Although Paul Auster and J.M. Coetzee had been reading each other's books for years, the two writers did not meet until February 2008. Not long after, Auster received a letter from Coetzee, suggesting they begin exchanging letters on a regular basis and, 'God willing, strike sparks off each other.'
Here and Now is the result of that proposal: an epistolary dialogue between two great writers who became great friends. Over three years their letters touched on nearly every subject, from sports to fatherhood, film festivals to incest, philosophy to politics, from the financial crisis to art, family, marriage, friendship, and love.
Their correspondence offers an intimate and often amusing portrait of these two men as they explore the complexities of the here and now and is a reflection of two sharp intellects whose pleasure in each other's friendship is apparent on every page.
An astonishing new masterpiece from the Nobel and twice Booker Prize-winning author of Disgrace and Summertime
After crossing oceans, a man and a boy – both strangers to each other – arrive in a new land. David, the boy, has lost his mother and Simón vows to look after him. In this strange new country they are assigned a new name, a new birthday, a new life.
Knowing nothing of their surroundings, nor the language or customs, they are determined to find David’s mother. Though the boy has no memory of her, Simón is certain he will recognize her at first sight. “But after we find her,” David asks, “what are we here for?”
The Childhood of Jesus is a profound, beautiful and continually surprising novel from a very great writer.
Here, for the first time in one volume, is J. M. Coetzee's majestic trilogy of fictionalised memoir, Boyhood, Youth and Summertime.
Scenes from Provincial Life opens in a small town in the South Africa of the 1940s. We meet a young boy who, at home, is ill at ease with his father and stifled by his mother's unconditional love. At school he passes every test that is set for him, but he remains wary of his fellow pupils, especially the rough Afrikaners.
As a student of mathematics in Cape Town he readies himself to escape his homeland, travel to Europe and turn himself into an artist. Once in London, however, the reality is dispiriting: he toils as a computer programmer, inhabits a series of damp, dreary flats and is haunted by loneliness and boredom. He is a constitutional outsider. He fails to write.
Decades later, an English biographer researches a book about the late John Coetzee, particularly the period following his return to South Africa from America. Interviewees describe an awkward man still living with his father, a man who insists on performing dull manual labour. His family regard him with suspicion and he is dogged by rumours: that he crossed the authorities in America, that he writes poetry.
Scenes from Provincial Life is a heartbreaking and often very funny portrait of the artist by one of the world's greatest writers.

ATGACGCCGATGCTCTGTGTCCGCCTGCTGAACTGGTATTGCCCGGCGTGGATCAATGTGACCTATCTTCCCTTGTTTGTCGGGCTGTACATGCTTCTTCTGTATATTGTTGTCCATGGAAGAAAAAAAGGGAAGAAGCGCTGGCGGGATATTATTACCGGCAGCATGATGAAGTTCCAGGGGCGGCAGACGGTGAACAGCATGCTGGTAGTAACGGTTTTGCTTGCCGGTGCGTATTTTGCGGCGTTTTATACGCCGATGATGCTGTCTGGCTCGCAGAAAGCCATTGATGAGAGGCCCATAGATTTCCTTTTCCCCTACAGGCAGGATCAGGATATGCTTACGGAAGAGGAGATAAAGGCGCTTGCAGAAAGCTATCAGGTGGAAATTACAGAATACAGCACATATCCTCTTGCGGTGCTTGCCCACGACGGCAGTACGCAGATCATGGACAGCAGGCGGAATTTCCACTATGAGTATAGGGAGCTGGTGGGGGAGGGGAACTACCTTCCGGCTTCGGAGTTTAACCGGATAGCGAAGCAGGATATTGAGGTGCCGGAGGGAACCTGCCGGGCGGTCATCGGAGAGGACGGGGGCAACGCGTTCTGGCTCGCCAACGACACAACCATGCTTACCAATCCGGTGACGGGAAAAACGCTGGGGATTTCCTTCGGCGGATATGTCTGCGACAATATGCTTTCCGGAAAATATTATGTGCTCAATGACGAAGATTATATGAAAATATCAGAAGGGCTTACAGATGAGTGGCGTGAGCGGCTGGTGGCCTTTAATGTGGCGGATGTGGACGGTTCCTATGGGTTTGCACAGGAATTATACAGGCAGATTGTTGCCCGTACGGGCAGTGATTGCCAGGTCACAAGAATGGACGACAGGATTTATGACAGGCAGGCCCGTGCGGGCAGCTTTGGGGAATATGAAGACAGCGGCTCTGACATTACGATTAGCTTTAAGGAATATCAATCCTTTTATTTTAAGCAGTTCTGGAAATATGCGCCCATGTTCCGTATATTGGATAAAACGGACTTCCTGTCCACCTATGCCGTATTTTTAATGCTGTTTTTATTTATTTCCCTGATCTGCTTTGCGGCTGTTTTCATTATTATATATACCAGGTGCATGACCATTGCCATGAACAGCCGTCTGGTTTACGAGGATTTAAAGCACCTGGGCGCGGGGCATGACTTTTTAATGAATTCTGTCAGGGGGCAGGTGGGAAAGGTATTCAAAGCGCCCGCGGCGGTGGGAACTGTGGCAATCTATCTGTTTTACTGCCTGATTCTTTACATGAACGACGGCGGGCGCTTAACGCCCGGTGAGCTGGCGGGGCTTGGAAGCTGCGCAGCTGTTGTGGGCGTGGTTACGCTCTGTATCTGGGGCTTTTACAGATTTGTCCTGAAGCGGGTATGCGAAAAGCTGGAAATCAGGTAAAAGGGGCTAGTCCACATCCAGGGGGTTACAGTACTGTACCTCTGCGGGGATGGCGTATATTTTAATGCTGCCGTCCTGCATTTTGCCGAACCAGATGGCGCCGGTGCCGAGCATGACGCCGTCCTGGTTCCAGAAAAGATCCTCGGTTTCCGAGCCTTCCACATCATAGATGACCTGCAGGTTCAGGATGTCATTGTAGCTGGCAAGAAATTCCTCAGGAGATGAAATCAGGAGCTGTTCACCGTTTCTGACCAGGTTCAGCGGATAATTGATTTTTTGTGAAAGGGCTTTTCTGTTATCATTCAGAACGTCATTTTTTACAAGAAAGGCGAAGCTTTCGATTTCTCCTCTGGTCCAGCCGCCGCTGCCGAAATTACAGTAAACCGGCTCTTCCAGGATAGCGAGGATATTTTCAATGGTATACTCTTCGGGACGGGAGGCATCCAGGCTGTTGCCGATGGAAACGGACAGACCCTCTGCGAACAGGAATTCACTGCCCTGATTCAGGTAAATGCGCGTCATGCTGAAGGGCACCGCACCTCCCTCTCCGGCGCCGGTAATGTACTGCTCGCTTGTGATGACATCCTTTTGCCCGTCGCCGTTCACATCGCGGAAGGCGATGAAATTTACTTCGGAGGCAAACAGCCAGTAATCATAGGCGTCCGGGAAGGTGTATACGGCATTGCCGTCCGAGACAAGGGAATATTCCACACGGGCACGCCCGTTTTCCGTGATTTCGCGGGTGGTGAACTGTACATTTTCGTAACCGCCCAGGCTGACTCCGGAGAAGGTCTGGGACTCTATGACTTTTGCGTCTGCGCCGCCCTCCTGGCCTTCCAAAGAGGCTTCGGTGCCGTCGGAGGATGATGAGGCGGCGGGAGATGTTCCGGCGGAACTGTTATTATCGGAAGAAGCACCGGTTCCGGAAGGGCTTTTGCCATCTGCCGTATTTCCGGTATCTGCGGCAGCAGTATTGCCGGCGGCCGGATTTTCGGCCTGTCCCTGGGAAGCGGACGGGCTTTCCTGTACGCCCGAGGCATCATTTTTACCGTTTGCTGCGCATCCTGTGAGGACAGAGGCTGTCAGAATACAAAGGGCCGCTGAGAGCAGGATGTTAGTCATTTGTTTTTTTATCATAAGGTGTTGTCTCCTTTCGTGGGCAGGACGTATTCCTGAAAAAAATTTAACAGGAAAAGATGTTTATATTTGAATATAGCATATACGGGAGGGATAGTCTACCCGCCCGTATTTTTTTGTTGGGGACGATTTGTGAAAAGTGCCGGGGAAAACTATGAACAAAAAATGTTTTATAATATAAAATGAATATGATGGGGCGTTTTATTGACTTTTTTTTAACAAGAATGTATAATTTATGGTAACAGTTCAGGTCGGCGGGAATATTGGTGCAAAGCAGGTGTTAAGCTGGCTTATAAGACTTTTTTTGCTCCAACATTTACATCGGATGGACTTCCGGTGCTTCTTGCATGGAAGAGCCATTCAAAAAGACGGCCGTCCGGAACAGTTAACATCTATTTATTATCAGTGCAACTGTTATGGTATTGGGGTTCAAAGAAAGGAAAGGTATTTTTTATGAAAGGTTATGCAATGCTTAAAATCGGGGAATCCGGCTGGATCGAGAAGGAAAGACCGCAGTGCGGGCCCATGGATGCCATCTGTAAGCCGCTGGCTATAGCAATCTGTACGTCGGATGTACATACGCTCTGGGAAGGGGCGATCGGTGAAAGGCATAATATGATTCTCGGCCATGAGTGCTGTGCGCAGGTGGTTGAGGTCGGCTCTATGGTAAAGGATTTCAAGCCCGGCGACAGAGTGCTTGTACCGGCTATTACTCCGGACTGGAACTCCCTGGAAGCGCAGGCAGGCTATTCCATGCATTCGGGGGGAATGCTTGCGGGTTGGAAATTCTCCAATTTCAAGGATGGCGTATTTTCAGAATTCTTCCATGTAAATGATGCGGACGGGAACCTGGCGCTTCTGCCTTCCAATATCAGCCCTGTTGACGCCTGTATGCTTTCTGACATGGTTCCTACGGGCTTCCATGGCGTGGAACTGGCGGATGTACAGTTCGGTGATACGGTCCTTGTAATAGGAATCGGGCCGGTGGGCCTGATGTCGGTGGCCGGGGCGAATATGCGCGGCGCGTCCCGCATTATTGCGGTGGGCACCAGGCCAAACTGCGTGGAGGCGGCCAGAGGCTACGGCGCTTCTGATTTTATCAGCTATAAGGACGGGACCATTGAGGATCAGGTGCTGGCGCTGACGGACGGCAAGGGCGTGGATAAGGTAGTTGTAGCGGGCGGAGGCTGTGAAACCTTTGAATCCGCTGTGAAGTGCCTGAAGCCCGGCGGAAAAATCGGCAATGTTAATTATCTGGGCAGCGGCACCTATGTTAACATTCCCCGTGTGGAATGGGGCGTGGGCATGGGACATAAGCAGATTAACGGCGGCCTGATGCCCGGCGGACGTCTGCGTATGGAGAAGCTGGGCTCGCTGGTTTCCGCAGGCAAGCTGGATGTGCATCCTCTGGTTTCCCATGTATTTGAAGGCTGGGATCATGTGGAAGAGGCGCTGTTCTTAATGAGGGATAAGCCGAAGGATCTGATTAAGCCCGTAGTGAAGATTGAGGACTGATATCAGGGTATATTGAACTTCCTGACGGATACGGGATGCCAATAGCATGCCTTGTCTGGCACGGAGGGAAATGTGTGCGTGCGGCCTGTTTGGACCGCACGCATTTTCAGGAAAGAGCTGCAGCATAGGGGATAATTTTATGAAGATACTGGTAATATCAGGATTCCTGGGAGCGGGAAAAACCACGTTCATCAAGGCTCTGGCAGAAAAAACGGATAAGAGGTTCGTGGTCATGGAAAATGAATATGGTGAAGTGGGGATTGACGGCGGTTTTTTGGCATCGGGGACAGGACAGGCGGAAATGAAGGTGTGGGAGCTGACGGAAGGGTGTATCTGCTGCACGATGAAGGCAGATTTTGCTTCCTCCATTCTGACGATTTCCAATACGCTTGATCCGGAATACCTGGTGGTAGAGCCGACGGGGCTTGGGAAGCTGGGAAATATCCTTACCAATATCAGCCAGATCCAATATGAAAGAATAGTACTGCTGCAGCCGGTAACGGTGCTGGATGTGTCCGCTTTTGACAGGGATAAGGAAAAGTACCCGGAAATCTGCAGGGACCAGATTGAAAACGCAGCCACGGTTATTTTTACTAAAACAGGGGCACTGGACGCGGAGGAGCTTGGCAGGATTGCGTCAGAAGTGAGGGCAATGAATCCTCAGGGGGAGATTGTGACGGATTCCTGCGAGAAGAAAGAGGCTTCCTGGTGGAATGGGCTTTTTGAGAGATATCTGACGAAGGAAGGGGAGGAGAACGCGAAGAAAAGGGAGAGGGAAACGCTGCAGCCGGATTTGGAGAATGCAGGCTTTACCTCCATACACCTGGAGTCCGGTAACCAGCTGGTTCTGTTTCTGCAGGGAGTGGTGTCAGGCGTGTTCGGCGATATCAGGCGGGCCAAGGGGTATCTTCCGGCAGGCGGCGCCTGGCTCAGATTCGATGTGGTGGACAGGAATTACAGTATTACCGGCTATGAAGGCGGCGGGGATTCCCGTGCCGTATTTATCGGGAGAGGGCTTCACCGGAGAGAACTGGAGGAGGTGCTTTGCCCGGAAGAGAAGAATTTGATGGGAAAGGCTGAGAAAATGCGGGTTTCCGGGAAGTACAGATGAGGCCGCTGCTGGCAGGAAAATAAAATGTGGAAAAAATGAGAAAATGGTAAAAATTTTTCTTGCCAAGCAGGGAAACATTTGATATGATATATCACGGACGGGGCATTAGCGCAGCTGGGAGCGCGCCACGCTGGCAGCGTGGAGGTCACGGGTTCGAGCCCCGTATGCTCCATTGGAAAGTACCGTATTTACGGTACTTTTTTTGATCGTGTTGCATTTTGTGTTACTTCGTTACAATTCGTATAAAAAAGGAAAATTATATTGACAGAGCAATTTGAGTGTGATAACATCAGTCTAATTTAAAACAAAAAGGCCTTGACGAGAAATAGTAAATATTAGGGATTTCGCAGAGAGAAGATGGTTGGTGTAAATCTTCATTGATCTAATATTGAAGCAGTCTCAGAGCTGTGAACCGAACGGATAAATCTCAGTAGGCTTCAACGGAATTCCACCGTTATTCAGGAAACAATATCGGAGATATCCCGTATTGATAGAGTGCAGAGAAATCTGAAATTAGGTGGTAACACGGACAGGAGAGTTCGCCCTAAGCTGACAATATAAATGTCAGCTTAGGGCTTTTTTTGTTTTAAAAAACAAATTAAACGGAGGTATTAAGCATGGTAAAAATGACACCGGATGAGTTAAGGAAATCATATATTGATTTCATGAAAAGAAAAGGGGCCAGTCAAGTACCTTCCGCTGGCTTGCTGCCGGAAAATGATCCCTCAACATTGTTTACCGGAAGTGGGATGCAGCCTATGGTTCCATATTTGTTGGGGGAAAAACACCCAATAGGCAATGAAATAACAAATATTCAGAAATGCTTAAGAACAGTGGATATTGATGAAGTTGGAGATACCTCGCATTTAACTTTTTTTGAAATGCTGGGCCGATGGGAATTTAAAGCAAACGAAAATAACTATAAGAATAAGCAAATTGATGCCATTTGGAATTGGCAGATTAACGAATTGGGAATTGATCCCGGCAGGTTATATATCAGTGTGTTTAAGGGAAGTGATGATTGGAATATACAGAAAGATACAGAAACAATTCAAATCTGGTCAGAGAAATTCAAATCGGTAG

INCLUDES A READING GUIDE
After years teaching Romantic poetry at the Technical University of Cape Town, David Lurie, middle-aged and twice divorced, has an impulsive affair with a student. The affair sours; he is denounced and summoned before a committee of inquiry. Willing to admit his guilt, but refusing to yield to pressure to repent publicly, he resigns and retreats to his daughter Lucy's isolated smallholding.
For a time, his daughter's influence and the natural rhythms of the farm promise to harmonise his discordant life. But the balance of power in the country is shifting. He and Lucy become victims of a savage and disturbing attack which brings into relief all the faultlines in their relationship.
A young English biographer is working on a book about the late writer, John Coetzee. He plans to focus on a period in the seventies when, the biographer senses, Coetzee was 'finding his feet as a writer'. He embarks on a series of interviews with people who were important to Coetzee - a married woman with whom he had an affair, his favourite cousin Margot, a Brazilian dancer whose daughter had English lessons with him, former friends and colleagues. Thus emerges a portrait of the young Coetzee as an awkward, bookish individual, regarded as an outsider within the family. His insistence on doing manual work, his long hair and beard, and rumours that he writes poetry evoke nothing but suspicion in the South Africa of the time.
David Lurie, middle-aged and twice divorced, is a scholar fallen into disgrace. After years teaching Romantic poetry at the Technical University of Cape Town, he has an impulsive affair with a student. The affair sours; he is denounced and summoned before a committee of inquiry. Willing to admit his guilt, but refusing to yield to pressure to repent publicly, he resigns and retreats to an isolated smallholding owned by his daughter Lucy.
For a time, his daughter's influence and the natural rhythms of the farm promise to harmonise his discordant life. He helps with the dogs in the kennels, takes produce to market, and assists with treating injured animals at a nearby refuge.
But the balance of power in the country is shifting. He and Lucy become victims of a savage and disturbing attack which brings into relief all the faultlines in their relationship.
Chilling, uncompromising and unforgettable, Disgrace is a masterpiece.
An eminent, ageing Australian writer is invited to contribute to a book entitled Strong Opinions. For him, troubled by Australia's complicity in the wars in the Middle East,it is a chance to air some urgent concerns: how should a citizen of a modern democracy react to their state's involvement in an immoral war on terror, a war that involves the use of torture?